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Houses destroyed by Russian shelling in the outskirts of Chernihiv, Ukraine, on April 13.Evgeniy Maloletka/The Associated Press

Western nations are preparing to stage co-ordinated walkouts and other diplomatic snubs to protest against Russia’s invasion of Ukraine at Wednesday’s meeting of G20 finance ministers in Washington, their officials said.

While some in Western capitals argue that Russia’s actions should mean it is excluded from global meetings altogether, that is not a view shared by others in the Group of 20 big economies, including notably China.

Moscow confirmed on Tuesday Finance Minister Anton Siluanov would lead Russia’s delegation at the talks despite repeated protestations by Western diplomats that it could not go ahead as usual during a war in which thousands of civilians have died.

“During and after the meeting we will be certain to send a strong message and we will not be alone in doing so,” a German government source said, accusing Russia of starting a conflict that has also sent world food and energy prices spiralling.

Separately, the International Monetary Fund slashed its forecast for global economic growth by nearly a full percentage point, citing Russia’s war in Ukraine, and warning inflation was a “clear and present danger” for many countries.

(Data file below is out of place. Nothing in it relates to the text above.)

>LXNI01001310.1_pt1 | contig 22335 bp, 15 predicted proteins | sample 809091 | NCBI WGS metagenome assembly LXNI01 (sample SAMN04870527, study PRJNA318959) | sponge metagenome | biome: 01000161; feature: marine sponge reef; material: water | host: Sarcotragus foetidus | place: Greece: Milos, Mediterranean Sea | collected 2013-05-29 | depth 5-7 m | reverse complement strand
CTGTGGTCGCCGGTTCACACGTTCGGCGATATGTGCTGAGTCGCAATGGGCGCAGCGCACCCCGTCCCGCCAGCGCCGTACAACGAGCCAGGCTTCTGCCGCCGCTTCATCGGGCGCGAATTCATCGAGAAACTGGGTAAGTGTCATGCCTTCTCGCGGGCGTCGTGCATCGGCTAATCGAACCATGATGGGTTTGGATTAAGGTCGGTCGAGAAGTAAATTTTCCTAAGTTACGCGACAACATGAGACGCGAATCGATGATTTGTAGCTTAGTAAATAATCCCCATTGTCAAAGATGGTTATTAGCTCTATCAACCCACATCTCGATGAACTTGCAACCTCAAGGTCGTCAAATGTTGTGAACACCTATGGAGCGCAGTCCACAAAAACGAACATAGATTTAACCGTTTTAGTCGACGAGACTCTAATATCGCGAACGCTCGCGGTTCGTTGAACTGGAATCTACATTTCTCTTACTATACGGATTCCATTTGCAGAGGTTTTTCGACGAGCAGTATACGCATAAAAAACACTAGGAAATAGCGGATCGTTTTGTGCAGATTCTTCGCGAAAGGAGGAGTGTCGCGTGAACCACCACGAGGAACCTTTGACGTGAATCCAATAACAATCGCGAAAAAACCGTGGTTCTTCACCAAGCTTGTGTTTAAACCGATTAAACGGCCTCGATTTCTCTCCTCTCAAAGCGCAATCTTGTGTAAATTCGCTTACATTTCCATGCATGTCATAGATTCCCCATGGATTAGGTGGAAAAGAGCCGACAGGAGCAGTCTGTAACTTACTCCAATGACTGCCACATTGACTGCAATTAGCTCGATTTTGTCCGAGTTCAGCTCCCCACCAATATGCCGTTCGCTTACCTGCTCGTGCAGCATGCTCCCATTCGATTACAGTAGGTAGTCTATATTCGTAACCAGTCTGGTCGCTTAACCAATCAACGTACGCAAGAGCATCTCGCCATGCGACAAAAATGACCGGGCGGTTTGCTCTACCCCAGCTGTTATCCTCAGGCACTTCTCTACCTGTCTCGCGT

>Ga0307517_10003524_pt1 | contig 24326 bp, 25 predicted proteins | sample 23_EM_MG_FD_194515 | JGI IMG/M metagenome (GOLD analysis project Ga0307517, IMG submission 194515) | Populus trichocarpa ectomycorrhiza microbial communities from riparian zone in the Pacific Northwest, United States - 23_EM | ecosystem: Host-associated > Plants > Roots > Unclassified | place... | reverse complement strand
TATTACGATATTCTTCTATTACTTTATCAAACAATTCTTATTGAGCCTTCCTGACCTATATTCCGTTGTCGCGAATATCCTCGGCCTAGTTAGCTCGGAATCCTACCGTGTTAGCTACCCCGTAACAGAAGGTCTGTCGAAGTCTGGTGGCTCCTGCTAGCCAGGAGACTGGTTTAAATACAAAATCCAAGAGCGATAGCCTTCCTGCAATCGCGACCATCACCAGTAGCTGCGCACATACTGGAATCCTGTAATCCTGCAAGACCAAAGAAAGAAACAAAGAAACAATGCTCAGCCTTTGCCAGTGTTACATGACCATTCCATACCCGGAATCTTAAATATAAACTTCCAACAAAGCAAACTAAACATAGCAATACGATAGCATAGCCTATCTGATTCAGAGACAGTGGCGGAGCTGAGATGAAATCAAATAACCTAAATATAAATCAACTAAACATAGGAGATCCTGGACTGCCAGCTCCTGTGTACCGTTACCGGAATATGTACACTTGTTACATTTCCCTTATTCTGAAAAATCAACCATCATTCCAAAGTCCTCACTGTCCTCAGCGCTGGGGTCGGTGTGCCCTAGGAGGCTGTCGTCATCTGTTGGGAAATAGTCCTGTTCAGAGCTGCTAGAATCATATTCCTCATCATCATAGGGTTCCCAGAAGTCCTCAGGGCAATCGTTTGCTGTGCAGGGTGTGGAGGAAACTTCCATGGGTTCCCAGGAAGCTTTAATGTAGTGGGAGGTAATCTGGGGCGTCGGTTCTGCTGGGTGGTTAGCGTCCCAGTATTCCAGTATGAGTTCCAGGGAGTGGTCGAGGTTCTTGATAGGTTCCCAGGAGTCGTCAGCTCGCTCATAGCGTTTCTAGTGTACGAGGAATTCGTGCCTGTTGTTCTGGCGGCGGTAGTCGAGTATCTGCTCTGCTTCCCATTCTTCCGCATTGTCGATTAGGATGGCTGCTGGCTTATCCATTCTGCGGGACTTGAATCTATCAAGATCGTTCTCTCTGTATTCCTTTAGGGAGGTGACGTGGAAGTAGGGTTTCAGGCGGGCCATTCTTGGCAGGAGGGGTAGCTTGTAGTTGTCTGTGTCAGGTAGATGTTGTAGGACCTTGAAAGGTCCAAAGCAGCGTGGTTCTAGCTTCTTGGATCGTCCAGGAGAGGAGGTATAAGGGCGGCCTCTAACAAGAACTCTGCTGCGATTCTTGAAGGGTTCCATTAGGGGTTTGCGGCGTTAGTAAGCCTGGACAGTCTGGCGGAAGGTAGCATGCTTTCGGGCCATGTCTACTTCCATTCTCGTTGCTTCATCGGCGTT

U.S. Treasury Secretary Janet Yellen plans to avoid G20 sessions joined by Russian officials, two U.S. Treasury officials said. A French finance ministry official meanwhile expected some ministers from Group of Seven nations to leave their seats when their Russian peer was due to speak.

Both the French and the German official said there would be no agreed communiqué at the end of a meeting which had been originally due to discuss the state of the global economy and co-ordinating vaccine and other pandemic efforts.

Conceived as a platform for big economies in both the developed and developing world to co-operate on recovery efforts after the global financial crisis, the G20 has since broached everything from global tax reform to the fight against climate change with a patchy track record of success.

Apart from the G7 nations – the United States, Canada, Japan, Britain, France, Germany and Italy – it also incorporates emerging economies including China, India and Brazil that have starkly different views on how the global economy should work.

The Russian invasion of Ukraine and the fact that some G20 nations have chosen not to follow Western sanctions on Russia is only the latest challenge to efforts to construct a global set of rules for trade and finance.

The United States and China have long traded accusations of protectionism, while the fact that world trade is growing more slowly than the global economy as a whole has prompted questions about the future of globalization.

Ahead of the G20 meeting, which takes place alongside regular gatherings of members of the International Monetary Fund and World Bank, a top IMF official warned of the risk of a fragmenting global economy.

“One scenario is one where we have divided blocs that are not trading much with each other, that are on different standards, and that would be a disaster for the global economy,” IMF chief economist Pierre-Olivier Gourinchas told reporters.

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